Boilers for the Construction Material Industry
The heat requirements of the building materials manufacturing process are very varied. From the need for high temperature storage for asphalt plants (production of bitumen and asphalt) to insulation manufacture and through to paint production Babcock Wanson has a solution to meet the needs of each process.
One of the most crucial factors in the management of bitumen is the process of heating the product storage tanks. The temperature of the bitumen needs to be kept sufficiently high – a constant 165°C is typical - to maintain its fluid state in order to ensure that the product can still be pumped when it reaches the customer. When bitumen’s temperature drops too low it becomes difficult or impossible to pump, and therefore to use, and so an accurate and reliable heat source is of paramount importance.
There are three basic heat sources that are commonly used for heating bitumen storage tanks. The first of these and, the most basic source of heating, is hot water which, when used in a high pressure closed system can provide high levels of heat transfer rate - but only with the water at high pressure and with limited opportunities to turn the temperature up a few degrees if required.
The second heating source used is steam. This most traditional form of process heating using steam produced using fire tube boilers or coil type steam generators has a number of advantages including a high heat transfer coefficient, good latent heat characteristics at low pressures and the ability to maintain heat transfer at constant temperatures. This method of heating bitumen storage tanks is still used extensively but is rapidly being replaced by the use of thermal fluid heaters due to their very simple operation at high temperature in a closed loop and at low pressure.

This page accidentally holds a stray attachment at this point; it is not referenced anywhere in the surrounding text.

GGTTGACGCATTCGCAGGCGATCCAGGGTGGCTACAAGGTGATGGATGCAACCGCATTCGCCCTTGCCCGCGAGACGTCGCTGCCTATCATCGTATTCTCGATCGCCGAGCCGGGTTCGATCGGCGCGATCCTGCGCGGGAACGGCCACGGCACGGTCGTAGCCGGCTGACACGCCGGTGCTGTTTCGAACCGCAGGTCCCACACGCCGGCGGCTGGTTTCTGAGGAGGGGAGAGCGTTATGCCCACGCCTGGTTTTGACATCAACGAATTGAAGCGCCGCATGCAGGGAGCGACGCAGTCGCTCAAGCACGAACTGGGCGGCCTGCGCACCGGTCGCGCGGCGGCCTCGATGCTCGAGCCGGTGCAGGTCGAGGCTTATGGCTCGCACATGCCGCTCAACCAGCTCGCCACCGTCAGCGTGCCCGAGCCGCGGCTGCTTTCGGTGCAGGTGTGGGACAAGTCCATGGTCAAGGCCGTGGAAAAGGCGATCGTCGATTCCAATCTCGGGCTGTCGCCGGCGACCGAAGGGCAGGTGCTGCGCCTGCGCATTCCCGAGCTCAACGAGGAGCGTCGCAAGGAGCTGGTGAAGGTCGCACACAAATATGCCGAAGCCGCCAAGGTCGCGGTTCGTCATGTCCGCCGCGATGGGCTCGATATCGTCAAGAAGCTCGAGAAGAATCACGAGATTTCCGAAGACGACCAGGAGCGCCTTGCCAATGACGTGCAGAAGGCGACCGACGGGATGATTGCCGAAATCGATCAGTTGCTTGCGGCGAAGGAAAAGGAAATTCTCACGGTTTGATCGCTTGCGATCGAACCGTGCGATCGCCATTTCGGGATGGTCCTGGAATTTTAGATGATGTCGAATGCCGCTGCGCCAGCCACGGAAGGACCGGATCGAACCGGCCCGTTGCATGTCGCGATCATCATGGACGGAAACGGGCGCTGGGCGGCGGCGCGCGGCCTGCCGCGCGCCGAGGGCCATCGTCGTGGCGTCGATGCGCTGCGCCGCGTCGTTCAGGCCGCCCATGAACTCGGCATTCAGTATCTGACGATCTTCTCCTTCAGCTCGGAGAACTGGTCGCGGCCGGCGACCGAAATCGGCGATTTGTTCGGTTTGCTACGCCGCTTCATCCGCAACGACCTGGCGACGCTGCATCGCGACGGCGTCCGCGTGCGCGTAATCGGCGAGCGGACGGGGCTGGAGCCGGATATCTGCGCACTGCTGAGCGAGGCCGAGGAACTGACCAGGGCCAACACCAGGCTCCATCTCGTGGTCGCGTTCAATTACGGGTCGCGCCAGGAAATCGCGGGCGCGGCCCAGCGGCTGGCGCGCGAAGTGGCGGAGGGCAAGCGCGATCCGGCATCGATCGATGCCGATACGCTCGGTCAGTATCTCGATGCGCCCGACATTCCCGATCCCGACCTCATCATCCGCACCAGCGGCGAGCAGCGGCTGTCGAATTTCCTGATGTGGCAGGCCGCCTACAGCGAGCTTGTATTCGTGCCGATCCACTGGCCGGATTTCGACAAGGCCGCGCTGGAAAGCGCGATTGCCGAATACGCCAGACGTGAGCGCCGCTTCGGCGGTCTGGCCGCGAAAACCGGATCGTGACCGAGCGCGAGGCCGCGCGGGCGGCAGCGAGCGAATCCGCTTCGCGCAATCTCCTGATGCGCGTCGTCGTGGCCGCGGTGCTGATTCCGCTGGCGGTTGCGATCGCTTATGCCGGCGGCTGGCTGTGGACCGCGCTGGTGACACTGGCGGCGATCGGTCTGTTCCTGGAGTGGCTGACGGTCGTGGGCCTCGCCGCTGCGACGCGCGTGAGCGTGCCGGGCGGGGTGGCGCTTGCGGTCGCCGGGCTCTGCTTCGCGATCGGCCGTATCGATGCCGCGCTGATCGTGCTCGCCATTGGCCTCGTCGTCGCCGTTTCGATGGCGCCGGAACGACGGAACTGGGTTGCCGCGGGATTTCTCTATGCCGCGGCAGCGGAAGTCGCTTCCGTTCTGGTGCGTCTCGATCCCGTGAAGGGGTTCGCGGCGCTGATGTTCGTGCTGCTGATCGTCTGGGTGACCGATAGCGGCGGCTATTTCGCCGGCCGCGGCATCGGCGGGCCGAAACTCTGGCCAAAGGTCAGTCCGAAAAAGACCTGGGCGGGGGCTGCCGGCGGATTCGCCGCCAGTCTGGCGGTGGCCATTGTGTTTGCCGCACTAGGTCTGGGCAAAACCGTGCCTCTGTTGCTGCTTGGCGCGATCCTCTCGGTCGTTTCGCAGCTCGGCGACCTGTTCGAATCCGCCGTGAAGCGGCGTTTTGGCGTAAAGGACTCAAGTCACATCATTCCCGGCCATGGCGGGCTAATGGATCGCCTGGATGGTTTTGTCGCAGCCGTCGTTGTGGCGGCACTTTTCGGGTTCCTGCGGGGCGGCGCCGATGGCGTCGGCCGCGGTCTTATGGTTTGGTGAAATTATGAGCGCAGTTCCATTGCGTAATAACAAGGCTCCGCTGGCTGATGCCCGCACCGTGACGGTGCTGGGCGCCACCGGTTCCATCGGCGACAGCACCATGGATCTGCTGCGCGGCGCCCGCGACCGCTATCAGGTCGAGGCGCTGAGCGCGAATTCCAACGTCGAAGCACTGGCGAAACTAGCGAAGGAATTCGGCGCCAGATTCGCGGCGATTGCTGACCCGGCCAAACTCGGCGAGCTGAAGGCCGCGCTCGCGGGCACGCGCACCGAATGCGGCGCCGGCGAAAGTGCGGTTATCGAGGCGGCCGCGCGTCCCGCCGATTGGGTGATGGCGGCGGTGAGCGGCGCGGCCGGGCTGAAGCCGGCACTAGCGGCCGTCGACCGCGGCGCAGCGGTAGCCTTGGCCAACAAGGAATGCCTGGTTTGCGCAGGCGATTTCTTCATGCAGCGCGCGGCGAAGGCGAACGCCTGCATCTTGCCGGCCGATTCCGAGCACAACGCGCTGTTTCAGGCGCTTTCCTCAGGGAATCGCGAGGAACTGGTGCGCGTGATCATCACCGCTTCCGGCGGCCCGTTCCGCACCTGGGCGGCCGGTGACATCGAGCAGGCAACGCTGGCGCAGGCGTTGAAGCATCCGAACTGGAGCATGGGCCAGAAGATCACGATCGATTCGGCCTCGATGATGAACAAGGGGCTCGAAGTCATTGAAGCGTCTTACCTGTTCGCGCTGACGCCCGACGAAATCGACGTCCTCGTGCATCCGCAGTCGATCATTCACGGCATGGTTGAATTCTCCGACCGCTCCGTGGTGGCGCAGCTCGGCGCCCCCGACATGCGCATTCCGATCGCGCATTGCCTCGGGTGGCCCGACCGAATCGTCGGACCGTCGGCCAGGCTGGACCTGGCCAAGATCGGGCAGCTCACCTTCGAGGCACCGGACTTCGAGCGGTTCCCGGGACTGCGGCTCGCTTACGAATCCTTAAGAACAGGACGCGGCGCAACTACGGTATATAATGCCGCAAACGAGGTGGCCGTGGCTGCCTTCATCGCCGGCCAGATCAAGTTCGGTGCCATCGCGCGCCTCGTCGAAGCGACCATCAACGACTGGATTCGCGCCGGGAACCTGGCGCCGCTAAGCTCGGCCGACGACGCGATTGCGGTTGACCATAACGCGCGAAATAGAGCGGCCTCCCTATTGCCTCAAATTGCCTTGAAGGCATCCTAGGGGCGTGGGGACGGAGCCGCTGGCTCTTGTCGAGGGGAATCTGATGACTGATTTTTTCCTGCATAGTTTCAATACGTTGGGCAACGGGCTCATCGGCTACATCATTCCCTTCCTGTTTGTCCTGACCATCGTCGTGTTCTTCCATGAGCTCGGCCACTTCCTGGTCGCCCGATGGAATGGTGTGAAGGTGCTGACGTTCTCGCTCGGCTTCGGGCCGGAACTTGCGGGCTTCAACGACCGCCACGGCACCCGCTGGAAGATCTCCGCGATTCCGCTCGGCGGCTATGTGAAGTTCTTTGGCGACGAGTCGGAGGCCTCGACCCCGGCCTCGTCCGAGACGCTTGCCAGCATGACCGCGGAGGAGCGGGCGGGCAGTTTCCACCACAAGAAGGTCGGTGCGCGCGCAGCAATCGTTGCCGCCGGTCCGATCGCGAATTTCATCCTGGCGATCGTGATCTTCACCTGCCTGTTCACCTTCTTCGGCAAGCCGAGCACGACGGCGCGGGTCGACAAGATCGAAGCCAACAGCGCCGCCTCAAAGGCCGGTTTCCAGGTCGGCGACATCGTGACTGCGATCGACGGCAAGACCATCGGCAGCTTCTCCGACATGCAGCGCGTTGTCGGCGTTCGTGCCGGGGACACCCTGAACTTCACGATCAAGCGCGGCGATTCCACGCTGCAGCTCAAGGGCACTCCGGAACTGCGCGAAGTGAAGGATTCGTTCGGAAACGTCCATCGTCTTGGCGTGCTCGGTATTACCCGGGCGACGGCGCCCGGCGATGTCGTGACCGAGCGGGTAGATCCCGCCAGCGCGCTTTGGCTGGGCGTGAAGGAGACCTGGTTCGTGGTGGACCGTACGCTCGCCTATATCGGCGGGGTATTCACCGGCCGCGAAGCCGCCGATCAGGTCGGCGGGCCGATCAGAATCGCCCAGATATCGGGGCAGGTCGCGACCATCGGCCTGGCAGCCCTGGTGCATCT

Essentially replacing water as the heat transfer medium within a closed system, a thermal fluid system operates as a low pressure, no-loss circuit. Heat loss is minimal making it the most efficient method of heating bitumen tanks. Unlike steam systems which generally need to be in a separate plant room due to their size, thermal fluid systems are compact in size so, not only do they not require special site work, they can fit into small spaces which means that, in most cases, they can be installed close to the heating tanks.
To ensure high operational availability of the equipment, Babcock Wanson is committed to offer service and technical aid which can be customised according to the client needs.
- Telephone service and rapid response times: Implementing a rigorous scheduled service and maintenance plan will provide you greater equipment reliability and efficiency.
- Availability commitment: Babcock Wanson’s extensive network of Service Engineers are fully qualified and trained to respond to any service needs related to your heater or boiler.